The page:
I think you are referring to my atheistic comments. If yes, then I would simply say “If that is how you feel, it’s OK with me”. For me the “Brass Ring” is the realization of no god (of any kind). For some this is just too scary and I understand.
     
  15. Magic-Al2

    Magic-Al2 Guest

    Imprint, nobody has replied to what you said but I'd like to say that I appreciate what you've said. Its rare for me to agree with everything a person says. For the record I totally agree with all that you said and would like religious person to go through and find fault. BongHitsforChrist, you seem to be intelligent, which of Imprints points in particular do you find faulty?

    This is all my opinion but I may as well throw my 2 cents into this. I think Religion is a natural stop in the quest for the truth but I feel that it is not the correct answer. I tried going to different churches, I joined a bible study group, I read the Bible (some of it at least). I eventually quit going to all of it after a year, the ignorance was simply to overpowering. I'm not saying to believe in god is ignorant; I'm simply saying the people running the particular churches I went to were. I found many kind and intelligent people at the churches, and I think that believing in a god can really help a person. The thing is I think it helps for the same reason the Placebo effect works.

    The thing that really bothered me was that they seemed to be ignoring the real meaning of the things they taught. I think that even if Jesus was totally fictional, everything he did and said was highly logical, good and correct. He would seem to be a good role model. I do not think he was God though. Everything the Buddha did and said was along the same lines, he would have been just as good a role model.

    I looked into a lot of religions and found that none of them were for me. I seek the truth and science has provided the only basis for building an understanding of the world that I find acceptable. I am not an Atheist, I think that firmly believing their is no god is at the same level as firmly believing their is one. Imprint said it best "The one thing I do know is that I don’t’ know; therefore I shouldn’t explain away something I don’t understand with a fictional character. " I'm not going to say there is no god; I just don't think anyone has any comprehension of what (not who) it is.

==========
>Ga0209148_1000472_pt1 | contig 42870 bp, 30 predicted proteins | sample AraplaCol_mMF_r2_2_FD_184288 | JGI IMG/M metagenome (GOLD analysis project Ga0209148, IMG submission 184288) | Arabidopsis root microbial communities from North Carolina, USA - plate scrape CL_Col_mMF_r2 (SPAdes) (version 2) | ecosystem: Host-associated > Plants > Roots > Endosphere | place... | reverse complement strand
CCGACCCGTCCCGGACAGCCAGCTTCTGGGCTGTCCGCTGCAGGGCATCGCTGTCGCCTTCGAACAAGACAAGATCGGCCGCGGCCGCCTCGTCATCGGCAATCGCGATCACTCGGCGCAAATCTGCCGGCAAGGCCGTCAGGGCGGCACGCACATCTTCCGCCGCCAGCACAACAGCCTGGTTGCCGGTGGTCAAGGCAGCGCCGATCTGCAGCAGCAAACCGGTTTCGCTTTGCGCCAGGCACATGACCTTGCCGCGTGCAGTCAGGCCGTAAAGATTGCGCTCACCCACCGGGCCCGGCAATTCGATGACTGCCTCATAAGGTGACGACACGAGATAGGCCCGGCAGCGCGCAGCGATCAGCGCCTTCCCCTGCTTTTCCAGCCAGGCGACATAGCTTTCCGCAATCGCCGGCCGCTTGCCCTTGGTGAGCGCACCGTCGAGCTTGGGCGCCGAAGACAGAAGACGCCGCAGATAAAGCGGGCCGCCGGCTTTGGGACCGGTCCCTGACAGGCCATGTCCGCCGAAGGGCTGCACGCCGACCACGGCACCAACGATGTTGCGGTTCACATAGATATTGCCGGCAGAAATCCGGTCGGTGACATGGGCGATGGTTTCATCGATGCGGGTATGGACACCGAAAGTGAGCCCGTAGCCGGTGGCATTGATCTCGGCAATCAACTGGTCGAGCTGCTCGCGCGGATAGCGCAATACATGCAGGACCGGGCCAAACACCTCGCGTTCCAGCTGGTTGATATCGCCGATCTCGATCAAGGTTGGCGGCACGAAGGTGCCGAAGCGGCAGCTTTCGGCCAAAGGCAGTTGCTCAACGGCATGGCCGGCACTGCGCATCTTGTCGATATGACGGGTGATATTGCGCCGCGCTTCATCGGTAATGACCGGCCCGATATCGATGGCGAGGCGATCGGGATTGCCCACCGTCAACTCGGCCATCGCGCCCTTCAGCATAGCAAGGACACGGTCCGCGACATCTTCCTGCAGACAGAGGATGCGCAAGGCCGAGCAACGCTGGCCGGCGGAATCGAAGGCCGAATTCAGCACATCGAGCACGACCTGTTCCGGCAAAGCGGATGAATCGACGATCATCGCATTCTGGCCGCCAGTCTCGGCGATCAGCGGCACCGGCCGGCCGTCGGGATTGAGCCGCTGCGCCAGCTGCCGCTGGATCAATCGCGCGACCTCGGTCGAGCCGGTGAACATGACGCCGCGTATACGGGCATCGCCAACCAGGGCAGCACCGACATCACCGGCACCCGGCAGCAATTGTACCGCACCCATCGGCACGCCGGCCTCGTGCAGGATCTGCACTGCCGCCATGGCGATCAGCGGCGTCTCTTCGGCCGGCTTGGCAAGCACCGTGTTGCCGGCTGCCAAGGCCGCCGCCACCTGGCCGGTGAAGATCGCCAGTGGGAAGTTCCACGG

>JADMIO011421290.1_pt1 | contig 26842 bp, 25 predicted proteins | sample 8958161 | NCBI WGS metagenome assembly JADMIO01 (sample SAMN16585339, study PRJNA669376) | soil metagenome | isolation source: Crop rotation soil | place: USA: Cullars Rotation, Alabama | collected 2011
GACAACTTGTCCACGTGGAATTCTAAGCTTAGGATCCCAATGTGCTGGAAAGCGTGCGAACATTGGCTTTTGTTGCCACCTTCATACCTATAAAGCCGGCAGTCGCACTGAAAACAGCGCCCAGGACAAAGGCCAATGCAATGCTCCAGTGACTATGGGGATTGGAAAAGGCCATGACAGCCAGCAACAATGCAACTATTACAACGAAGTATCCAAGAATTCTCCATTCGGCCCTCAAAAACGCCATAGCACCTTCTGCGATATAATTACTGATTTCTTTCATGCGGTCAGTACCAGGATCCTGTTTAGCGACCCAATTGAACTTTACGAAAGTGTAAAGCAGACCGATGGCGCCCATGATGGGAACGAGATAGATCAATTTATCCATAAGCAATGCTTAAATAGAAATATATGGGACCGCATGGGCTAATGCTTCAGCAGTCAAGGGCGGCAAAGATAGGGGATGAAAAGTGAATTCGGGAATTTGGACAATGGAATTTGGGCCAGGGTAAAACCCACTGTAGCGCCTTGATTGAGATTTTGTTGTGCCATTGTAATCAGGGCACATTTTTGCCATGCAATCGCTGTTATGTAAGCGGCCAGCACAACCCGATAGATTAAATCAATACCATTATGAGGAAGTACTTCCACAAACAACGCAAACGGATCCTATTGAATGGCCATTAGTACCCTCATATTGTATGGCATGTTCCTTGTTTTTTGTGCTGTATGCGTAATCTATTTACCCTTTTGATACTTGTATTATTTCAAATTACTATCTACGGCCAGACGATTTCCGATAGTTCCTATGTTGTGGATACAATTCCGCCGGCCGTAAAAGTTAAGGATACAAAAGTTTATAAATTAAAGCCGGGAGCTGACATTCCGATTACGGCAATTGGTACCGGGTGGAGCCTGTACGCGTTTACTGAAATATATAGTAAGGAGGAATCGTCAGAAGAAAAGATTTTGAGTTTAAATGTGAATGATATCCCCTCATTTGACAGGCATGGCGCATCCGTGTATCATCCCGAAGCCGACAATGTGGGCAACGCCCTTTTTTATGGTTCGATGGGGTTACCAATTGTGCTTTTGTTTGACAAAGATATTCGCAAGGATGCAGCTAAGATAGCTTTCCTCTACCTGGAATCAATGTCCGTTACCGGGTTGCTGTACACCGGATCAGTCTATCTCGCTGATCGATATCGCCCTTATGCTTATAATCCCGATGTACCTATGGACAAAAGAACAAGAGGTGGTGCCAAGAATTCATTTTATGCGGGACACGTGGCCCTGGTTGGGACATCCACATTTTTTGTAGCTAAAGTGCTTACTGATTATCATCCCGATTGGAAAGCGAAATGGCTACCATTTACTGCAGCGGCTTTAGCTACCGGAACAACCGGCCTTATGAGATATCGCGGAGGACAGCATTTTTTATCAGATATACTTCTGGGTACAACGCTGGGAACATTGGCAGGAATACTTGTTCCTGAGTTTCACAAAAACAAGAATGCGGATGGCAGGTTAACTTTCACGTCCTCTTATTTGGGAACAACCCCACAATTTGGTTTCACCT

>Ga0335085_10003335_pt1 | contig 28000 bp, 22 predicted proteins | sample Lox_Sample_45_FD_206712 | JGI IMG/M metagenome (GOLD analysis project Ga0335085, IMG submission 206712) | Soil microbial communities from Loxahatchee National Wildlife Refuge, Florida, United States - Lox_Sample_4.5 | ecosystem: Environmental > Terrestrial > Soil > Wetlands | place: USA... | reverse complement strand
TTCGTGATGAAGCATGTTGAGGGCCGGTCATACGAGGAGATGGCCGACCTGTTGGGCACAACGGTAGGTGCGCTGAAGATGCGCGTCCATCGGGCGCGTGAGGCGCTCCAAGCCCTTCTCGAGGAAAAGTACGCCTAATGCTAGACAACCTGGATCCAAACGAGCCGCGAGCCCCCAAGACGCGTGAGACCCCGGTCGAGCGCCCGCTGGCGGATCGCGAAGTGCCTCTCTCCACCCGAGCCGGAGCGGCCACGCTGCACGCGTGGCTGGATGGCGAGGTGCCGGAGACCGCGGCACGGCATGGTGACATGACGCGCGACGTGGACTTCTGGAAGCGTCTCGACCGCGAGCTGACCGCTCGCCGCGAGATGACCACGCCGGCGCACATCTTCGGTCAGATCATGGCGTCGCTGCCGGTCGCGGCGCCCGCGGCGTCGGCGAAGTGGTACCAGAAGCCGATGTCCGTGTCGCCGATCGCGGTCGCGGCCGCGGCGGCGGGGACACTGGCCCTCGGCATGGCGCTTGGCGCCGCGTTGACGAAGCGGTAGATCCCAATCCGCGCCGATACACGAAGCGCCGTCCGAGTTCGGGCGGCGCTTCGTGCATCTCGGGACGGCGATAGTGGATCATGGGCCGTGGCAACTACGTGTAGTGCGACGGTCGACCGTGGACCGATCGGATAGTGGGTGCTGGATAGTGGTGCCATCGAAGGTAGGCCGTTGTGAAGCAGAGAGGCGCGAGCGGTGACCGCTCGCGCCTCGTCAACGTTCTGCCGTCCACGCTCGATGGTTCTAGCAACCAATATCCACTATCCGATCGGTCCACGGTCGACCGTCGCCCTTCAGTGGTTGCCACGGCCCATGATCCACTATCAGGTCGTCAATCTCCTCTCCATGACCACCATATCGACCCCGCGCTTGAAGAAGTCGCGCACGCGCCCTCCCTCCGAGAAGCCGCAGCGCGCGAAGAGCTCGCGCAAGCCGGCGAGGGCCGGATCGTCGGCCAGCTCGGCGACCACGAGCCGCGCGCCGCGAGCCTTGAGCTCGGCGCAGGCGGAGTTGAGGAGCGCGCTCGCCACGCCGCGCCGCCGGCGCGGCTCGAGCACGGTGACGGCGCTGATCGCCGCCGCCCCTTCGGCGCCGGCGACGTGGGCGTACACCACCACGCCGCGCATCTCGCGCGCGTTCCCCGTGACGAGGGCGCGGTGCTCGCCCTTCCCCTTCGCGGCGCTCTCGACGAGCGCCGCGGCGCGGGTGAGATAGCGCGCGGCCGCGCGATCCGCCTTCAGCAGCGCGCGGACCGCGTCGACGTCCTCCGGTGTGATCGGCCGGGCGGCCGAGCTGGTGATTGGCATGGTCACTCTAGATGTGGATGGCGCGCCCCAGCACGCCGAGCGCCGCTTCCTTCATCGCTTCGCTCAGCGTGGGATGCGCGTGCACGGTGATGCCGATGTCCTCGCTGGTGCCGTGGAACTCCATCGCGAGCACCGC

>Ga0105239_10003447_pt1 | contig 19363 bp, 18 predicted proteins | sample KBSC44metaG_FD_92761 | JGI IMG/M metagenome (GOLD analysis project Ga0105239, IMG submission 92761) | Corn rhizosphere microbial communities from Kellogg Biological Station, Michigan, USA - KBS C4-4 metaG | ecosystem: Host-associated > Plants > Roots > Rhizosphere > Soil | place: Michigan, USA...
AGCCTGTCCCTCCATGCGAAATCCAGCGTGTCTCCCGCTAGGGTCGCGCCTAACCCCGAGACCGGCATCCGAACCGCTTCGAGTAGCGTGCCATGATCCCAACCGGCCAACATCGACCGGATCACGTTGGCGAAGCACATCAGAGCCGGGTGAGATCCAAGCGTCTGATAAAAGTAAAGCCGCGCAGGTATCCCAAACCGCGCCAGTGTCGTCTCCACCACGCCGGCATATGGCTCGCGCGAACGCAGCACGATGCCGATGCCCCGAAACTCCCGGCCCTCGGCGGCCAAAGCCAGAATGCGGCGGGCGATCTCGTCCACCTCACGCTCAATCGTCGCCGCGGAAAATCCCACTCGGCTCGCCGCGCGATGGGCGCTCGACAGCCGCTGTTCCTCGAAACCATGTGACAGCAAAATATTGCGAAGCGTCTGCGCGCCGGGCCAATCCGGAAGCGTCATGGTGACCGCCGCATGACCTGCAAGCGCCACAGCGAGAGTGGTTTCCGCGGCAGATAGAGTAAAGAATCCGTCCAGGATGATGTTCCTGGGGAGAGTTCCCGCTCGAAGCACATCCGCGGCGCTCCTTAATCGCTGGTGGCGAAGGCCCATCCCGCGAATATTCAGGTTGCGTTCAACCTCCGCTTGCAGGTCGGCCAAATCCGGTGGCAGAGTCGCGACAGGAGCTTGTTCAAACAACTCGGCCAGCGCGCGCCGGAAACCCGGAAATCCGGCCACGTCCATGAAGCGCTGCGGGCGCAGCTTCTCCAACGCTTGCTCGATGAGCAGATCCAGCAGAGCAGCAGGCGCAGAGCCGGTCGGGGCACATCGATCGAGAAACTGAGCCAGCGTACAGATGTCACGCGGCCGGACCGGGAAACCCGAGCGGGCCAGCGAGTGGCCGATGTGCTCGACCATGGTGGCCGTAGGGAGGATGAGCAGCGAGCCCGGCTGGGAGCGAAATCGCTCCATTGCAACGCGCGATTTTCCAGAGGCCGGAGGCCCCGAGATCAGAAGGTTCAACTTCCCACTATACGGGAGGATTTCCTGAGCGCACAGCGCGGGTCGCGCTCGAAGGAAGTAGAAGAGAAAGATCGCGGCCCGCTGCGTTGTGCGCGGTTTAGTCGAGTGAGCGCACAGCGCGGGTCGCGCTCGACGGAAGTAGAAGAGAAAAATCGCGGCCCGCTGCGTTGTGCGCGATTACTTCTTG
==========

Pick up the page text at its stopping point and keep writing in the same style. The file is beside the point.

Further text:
16. robb

    robb Guest

    God created us and he gave us the will to decide if we'd serve him or not, He loves us because he is Love. Jesus is God because God came down in the flesh to die for our sins because he loves us. I'm thankful that he brought me out of my sins my addiction and such, that I had made in my life. but now i'm free from all that attacks me. The victory comes through Jesus. he did for me and for more than half the church i go to and they will all testify to it also.

    No we're not brainwashed but we've come to the conclusion that we could not do it on our own. and when Jesus came into our lives we were free. I can ask about physical healing that happens everywhere through the name of Jesus it's unexplainable "Maybe"but I know who does it and I can't deny it at all.
    you can beleive or not but it still doesn't mean its not there

    Robb
     
  17. schwadood

    schwadood Keeper of the Time

    I agree that to accept that you just don't know is a better view point than to just plain believe. I don't claim to know either, other than the fact that I know there is something else. From things I've read I've come to the belief that Christianity, Buddhism, Islam, and all other religions, basically have it right, they just use different terminology, thus creating some differing ways of practicing. I think that the christian god is the same as pure conciousness from Buddhism. I don't pretend to know if god is a being or an energy or whatever else "he" could be, although I am leaning toward the latter. I keep my mind open to all forms of science and spirituality and I've found that most evrything has some truth value to it. All religions, for example, preach the same things. Treat your fellow man how you would like to be treated, be a good person, etc. I'm not sure what my goal is with this, but it might be to fuse all forms of belief into my own form which only I know. Not because I want to keep it a secret, but because of the difficulty in explaining. Sorry for the ramble, I can't wait to smoke after work!